Smith also faulted national Democrats for recruiting former Navy intelligence officer John Quaye Quartey to run against her in the primary. (Quartey’s campaign declined to comment on the issue, as did the DCCC.) Smith said she and her allies had to spend heavily in the primary to defeat Quartey, who ultimately received single-digit support.

Garcia and GOP groups spent over $7 million on advertising between Labor Day and election day, while Smith spent less than $1 million; Democratic allies spent under $50,000 on digital ads, according to AdImpact.

This year, the House Majority PAC initially booked $3.3 million in television time in Los Angeles, but canceled it, as they did in other races around the country. A spokesman for the committee did not respond to a request for comment.

The DCCC never booked a dime. A spokeswoman said the committee faced unprecedented spending by Republican groups.

“We had to make tough calls and fully invest in the candidates we believed could not only get close, but win difficult races in California and nationwide,” said Maddy Mundy, a DCCC spokeswoman.

The National Republican Congressional Committee and the Congressional Leadership Fund, which spent heavily promoting Garcia, did not respond to requests for comment. Nor did Garcia’s campaign.

As of Tuesday evening, the race had not been called by the Associated Press. Republicans remained on the cusp of capturing the House majority, needing only one more win.

Garcia declared victory the day after the election and applauded Smith for “jumping in the ring again.”

While Smith has not conceded, she acknowledges that overcoming Garcia’s lead is unlikely. She said in an interview that she felt it was important to speak out before the race is called.

“I wanted to put the narrative out at a time when hopefully it didn’t seem like sour grapes,” Smith said. “Regardless of the outcome of this particular race, I still have a responsibility as a Democratic leader in the state to highlight areas where we could be doing better.”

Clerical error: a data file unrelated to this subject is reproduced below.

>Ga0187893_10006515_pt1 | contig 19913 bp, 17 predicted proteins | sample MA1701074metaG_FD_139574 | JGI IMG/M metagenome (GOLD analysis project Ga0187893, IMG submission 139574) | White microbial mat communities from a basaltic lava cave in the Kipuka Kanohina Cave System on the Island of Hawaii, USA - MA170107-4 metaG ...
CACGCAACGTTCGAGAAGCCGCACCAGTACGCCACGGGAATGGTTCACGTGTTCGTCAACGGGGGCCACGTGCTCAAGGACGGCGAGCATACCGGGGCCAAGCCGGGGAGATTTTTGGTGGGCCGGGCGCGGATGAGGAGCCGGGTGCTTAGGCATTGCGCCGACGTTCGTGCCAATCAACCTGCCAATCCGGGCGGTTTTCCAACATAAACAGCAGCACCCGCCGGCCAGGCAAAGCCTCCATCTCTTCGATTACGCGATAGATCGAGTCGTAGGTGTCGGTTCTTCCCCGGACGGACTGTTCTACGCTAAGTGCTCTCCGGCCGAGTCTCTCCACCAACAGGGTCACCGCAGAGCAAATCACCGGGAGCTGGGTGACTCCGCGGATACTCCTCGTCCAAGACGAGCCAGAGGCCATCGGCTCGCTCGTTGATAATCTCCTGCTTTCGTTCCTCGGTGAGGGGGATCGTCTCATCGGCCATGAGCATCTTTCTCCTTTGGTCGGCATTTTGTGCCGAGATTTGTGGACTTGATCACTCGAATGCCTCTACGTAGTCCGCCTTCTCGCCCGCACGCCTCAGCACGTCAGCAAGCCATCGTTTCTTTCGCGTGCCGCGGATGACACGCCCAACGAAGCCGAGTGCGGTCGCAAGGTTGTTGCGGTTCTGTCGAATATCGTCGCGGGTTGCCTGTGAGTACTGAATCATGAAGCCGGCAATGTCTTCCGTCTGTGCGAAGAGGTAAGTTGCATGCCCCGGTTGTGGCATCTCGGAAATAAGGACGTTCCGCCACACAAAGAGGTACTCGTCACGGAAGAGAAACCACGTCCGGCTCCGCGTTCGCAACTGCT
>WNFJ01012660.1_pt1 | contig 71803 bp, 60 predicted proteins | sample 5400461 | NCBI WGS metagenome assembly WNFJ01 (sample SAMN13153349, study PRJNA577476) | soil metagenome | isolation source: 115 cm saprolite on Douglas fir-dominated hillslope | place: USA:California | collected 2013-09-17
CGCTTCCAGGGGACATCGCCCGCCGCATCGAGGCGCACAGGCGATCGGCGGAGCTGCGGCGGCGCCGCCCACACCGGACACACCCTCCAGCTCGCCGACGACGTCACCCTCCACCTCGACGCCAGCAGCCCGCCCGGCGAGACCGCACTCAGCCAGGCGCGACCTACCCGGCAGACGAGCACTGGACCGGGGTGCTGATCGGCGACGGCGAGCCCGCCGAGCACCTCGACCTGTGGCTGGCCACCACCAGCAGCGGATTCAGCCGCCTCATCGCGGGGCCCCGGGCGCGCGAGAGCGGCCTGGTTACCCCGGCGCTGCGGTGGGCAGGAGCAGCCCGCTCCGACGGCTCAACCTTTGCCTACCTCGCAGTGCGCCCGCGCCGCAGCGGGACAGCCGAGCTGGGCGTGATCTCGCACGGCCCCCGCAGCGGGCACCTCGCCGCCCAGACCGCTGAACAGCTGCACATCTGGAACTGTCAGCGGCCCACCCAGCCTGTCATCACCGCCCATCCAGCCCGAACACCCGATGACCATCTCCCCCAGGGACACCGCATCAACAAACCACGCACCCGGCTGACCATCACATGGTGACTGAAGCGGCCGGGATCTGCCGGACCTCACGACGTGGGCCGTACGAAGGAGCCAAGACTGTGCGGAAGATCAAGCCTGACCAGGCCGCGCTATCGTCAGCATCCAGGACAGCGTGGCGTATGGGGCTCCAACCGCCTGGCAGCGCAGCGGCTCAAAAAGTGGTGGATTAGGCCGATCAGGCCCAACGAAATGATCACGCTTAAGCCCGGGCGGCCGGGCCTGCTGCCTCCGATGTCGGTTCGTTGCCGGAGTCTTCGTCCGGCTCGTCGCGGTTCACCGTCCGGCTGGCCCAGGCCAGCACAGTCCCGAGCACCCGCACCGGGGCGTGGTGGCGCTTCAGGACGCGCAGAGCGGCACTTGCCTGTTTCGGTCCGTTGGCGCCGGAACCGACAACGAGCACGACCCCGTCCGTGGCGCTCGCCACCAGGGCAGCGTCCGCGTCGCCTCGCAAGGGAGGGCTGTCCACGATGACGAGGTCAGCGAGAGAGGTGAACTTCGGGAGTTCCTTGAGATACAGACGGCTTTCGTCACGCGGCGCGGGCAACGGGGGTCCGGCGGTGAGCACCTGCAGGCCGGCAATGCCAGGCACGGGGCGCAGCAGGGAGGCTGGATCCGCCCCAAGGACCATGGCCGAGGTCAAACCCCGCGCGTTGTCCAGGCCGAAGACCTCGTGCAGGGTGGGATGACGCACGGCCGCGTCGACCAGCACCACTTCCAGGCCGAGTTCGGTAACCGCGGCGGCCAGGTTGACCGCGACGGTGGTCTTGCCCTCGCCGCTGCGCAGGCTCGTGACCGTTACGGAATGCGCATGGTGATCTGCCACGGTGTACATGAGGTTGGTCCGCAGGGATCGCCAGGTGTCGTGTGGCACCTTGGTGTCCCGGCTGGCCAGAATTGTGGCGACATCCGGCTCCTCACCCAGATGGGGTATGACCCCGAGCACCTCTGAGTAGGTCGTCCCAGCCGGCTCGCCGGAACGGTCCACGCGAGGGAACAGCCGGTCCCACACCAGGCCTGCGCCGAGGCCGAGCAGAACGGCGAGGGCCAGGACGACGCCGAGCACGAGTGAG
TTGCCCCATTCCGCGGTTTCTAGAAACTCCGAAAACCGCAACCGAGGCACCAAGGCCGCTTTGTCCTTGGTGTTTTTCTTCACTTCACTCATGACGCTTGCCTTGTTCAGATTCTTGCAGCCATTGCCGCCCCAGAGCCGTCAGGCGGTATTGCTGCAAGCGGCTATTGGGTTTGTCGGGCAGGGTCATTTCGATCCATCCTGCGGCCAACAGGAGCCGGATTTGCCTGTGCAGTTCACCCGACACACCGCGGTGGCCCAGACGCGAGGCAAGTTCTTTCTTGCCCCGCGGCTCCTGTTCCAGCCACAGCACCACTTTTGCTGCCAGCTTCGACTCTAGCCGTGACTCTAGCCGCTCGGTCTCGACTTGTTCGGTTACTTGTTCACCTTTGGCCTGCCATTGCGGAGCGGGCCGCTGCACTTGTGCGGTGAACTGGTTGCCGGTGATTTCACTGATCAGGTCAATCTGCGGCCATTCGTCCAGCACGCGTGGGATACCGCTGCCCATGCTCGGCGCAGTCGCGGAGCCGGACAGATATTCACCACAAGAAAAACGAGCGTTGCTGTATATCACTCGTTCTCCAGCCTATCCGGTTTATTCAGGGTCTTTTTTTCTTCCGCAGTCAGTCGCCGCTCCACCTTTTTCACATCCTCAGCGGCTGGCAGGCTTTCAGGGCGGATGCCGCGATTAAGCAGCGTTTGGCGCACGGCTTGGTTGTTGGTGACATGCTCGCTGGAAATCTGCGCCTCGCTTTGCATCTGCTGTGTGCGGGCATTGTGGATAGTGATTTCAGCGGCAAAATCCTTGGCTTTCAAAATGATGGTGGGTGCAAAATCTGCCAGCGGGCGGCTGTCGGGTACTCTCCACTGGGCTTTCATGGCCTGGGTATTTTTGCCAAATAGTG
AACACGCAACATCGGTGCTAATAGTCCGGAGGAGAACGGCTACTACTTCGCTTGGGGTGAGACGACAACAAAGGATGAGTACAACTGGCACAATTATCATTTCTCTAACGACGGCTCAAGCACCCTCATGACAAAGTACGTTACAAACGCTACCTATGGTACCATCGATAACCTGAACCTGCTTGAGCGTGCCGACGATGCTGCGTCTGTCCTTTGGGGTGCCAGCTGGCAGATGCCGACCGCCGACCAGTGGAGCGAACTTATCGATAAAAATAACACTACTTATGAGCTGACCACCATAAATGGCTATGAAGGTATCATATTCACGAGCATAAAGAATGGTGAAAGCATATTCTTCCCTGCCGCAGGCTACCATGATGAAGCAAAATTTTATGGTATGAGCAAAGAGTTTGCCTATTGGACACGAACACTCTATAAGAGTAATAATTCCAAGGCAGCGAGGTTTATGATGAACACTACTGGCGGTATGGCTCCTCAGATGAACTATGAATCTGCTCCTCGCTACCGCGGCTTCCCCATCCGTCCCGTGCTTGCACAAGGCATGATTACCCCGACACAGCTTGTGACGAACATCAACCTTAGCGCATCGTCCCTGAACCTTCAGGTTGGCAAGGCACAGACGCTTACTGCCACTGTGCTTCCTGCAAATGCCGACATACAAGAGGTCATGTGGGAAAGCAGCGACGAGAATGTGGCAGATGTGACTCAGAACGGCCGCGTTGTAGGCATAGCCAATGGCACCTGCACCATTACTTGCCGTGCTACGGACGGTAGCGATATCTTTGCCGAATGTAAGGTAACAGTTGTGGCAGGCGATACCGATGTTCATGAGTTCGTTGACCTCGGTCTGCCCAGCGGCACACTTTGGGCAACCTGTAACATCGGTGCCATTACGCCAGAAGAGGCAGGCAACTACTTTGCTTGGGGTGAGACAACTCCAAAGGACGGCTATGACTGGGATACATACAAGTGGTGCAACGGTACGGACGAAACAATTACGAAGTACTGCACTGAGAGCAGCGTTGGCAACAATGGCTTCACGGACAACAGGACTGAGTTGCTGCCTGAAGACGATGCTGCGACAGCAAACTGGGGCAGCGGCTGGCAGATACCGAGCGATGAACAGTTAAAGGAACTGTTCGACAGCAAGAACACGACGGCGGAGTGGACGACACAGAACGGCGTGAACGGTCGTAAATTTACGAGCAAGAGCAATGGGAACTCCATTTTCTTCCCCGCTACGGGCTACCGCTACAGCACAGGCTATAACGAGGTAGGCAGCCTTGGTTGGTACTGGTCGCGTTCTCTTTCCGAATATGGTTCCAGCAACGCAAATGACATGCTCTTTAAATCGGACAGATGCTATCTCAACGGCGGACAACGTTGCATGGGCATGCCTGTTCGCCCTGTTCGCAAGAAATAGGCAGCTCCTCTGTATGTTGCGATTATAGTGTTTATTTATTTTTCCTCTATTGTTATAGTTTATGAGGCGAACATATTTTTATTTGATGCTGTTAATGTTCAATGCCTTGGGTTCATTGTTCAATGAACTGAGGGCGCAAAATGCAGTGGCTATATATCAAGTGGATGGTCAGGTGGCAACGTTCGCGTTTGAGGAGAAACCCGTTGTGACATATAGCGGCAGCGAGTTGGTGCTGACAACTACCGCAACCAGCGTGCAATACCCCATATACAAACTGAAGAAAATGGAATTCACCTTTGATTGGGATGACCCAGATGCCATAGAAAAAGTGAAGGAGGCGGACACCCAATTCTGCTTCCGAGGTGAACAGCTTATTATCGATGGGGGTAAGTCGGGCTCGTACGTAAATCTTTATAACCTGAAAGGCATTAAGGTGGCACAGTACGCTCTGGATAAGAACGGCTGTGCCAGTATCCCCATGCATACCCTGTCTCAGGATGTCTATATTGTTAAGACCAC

Jacob Rubashkin, an analyst with Inside Elections, a nonpartisan campaign newsletter, said he was sympathetic to Smith, but he also recognized why national Democrats pulled back.

“You have to consider, any Democrat that’s losing any Democratic district, that is being won by a Republican despite Joe Biden carrying it by double digits, has to be considered a missed opportunity,” he said. “But I’m not surprised at all by this result.”

He said Smith’s history in the district explained the party’s decisions.

“I think Democrats took a look at 2020, when Joe Biden won the [district] by 11 points or so — they spent $10 million to support Christy Smith trying to beat Mike Garcia. Then she came up just short. Then they looked at how her campaign was going over the summer. And they triaged. They decided that the money was better spent elsewhere,” Rubashkin said.

Click here to read the full article in the LA Times

California Wins Leave GOP Poised to Seize US House Control

Two threatened U.S. House Republicans in California triumphed over Democratic challengers Monday, helping move the GOP within a seat of seizing control of the chamber while a string of congressional races in the state remained in play.

In a bitter fight southeast of Los Angeles, Republican Rep. Michelle Steel defeated Democrat Jay Chen in a district that was specifically drawn to give Asian Americans, who comprise the largest group in the district, a stronger voice on Capitol Hill. It includes the nation’s largest Vietnamese community.